In technical analysis, the Renko chart is used by traders that prefer to enter and make an exit in the larger trends. In the words of normal traders, the larger the pattern, the larger will be the trend. 



A significant buying or selling pressure is created in the markets which invites the larger value traders to make an entry. This is when traders use the Renko charts to analyse the pressure and volume. 

How Renko charts works? 

Renko charts, if used correctly, completely render the confusion among traders about the price direction. This type of chart is created using Renko bricks that form the direction with the market price. 

3.4.4 How can a professional trend benefit from Renko charts?

  • Patterns like triangles, head and shoulders, tops or bottoms are easier to analyze through Renko charts and save time for traders

  • Renko charts help in forming trailing stop-loss with the ongoing trend. It helps the trader to sustain the share buy or share sell during the movement. 

3.5 Point and Figure Charts

3.5.1 Definition

A point and figure chart are useful to filter out the nominal and short trends from the market by figuring out the market noise. It is known as a ‘timeless tool’ because it focuses on price movement analysis rather than past trends. 

3.5.2  History

The technique to develop Point and Figure charts were analysed first by Hoyle in one of his books named – The Game in Wall Street 1898. Mostly, the detail of the chart is portrayed by several writers in their technical books. 




3.5.3  Use in Technical Analysis 

By now, I am sure you must be friendly with the topic – support and resistance, breakouts and other technical terms required during analysis.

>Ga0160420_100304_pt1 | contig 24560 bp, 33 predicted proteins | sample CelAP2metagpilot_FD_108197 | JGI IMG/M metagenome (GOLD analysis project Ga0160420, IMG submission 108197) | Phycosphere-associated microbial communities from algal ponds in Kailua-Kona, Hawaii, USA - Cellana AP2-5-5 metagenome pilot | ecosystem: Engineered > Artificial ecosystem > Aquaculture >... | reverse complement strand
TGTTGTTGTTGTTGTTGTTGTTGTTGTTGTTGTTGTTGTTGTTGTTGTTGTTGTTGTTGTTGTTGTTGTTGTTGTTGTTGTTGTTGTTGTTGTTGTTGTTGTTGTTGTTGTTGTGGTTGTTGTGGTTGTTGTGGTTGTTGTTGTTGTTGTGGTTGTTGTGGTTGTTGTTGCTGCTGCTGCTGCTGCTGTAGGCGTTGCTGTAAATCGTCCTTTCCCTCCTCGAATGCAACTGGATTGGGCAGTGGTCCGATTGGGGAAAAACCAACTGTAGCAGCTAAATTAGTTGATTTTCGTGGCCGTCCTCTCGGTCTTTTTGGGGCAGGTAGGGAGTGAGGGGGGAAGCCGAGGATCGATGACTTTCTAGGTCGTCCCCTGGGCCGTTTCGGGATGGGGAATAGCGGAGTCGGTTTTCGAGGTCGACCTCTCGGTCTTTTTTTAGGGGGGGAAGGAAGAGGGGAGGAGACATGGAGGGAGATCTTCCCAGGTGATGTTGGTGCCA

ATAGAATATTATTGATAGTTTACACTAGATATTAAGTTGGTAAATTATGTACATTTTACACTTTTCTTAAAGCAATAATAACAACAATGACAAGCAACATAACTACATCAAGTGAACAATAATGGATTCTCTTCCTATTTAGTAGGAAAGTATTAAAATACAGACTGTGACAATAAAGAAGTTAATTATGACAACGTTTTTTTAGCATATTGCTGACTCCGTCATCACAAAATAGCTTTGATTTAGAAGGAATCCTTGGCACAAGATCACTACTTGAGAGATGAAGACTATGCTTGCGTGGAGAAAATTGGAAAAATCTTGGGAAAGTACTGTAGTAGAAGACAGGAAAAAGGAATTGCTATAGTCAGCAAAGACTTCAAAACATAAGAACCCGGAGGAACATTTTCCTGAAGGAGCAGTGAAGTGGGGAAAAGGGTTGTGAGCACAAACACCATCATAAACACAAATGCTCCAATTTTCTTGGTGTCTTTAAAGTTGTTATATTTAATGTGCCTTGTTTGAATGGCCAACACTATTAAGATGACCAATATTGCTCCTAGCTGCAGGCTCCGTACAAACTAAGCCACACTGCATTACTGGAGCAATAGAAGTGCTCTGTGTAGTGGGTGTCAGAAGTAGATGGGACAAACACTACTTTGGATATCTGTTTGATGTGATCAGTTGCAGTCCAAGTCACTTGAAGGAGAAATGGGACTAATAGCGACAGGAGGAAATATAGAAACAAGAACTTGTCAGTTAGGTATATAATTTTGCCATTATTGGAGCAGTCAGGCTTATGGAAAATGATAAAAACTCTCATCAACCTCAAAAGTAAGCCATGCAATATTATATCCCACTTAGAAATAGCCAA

In technical analysis, I am sure that you can ensure price movements through several charts that help in developing support and resistance levels. Some traders argue that point and figure charts are more beneficial chart as it filters out the duplicate movements that cause false breakouts. 


Point and figure chart mark the degree of security by analysing its charts from the columns X and O. Each of the columns represents price movement –


  • X represents the rising price 

  • O represent the falling price

The point and figure chart are analyzed through two variables of the set – X and O.   The first variable is developed when the price moves higher by the amount which is set, known as box price. The second variable is formed when the price drops below the amount set in the box. 

Final Words 

In this article, you learned that there are several kinds of technical charts stocks in existence based on security and asset price. Although, there are a few common among traders which are used by them to perform trades- Line, Bar, Candlesticks, Point and Figure and Renko. 

Key Takeaways 

  • Traders and investors use charts to forecast, evaluate, maintain, and grow market trends.

  • A bar chart, used in technical analysis, shows the open, close, high, and low prices of securities.

  • The Doji, dragonfly doji, hammer, and bullish engulfing candles are among the most potent candlestick patterns for candlestick charts.

  • In a bar chart, the horizontal line denotes the market's opening and closing values, while the vertical line shows high and low prices.

  • Point and figure charts are more useful since they eliminate the repeated movements that lead to false breakouts.

  • Renko charts make it simpler for traders to interpret patterns like triangles, head and shoulders, tops, and bottoms.

  • A line chart is used by traders to identify and monitor closing prices. The strongest movement that aids in identifying strength in a particular stock is said to be the closing price.